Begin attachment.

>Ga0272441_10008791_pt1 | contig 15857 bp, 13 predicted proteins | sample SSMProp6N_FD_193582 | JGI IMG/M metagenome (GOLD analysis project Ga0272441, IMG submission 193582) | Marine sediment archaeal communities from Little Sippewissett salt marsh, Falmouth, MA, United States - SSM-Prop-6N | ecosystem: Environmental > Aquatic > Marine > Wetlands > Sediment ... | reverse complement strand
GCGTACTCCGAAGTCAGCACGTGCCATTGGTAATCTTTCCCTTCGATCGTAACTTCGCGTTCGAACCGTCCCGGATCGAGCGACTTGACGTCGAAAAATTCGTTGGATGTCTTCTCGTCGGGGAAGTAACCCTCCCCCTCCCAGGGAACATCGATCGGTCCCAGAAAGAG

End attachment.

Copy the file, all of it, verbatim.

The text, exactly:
>Ga0272441_10008791_pt1 | contig 15857 bp, 13 predicted proteins | sample SSMProp6N_FD_193582 | JGI IMG/M metagenome (GOLD analysis project Ga0272441, IMG submission 193582) | Marine sediment archaeal communities from Little Sippewissett salt marsh, Falmouth, MA, United States - SSM-Prop-6N | ecosystem: Environmental > Aquatic > Marine > Wetlands > Sediment ... | reverse complement strand
GCGTACTCCGAAGTCAGCACGTGCCATTGGTAATCTTTCCCTTCGATCGTAACTTCGCGTTCGAACCGTCCCGGATCGAGCGACTTGACGTCGAAAAATTCGTTGGATGTCTTCTCGTCGGGGAAGTAACCCTCCCCCTCCCAGGGAACATCGATCGGTCCCAGAAAGAG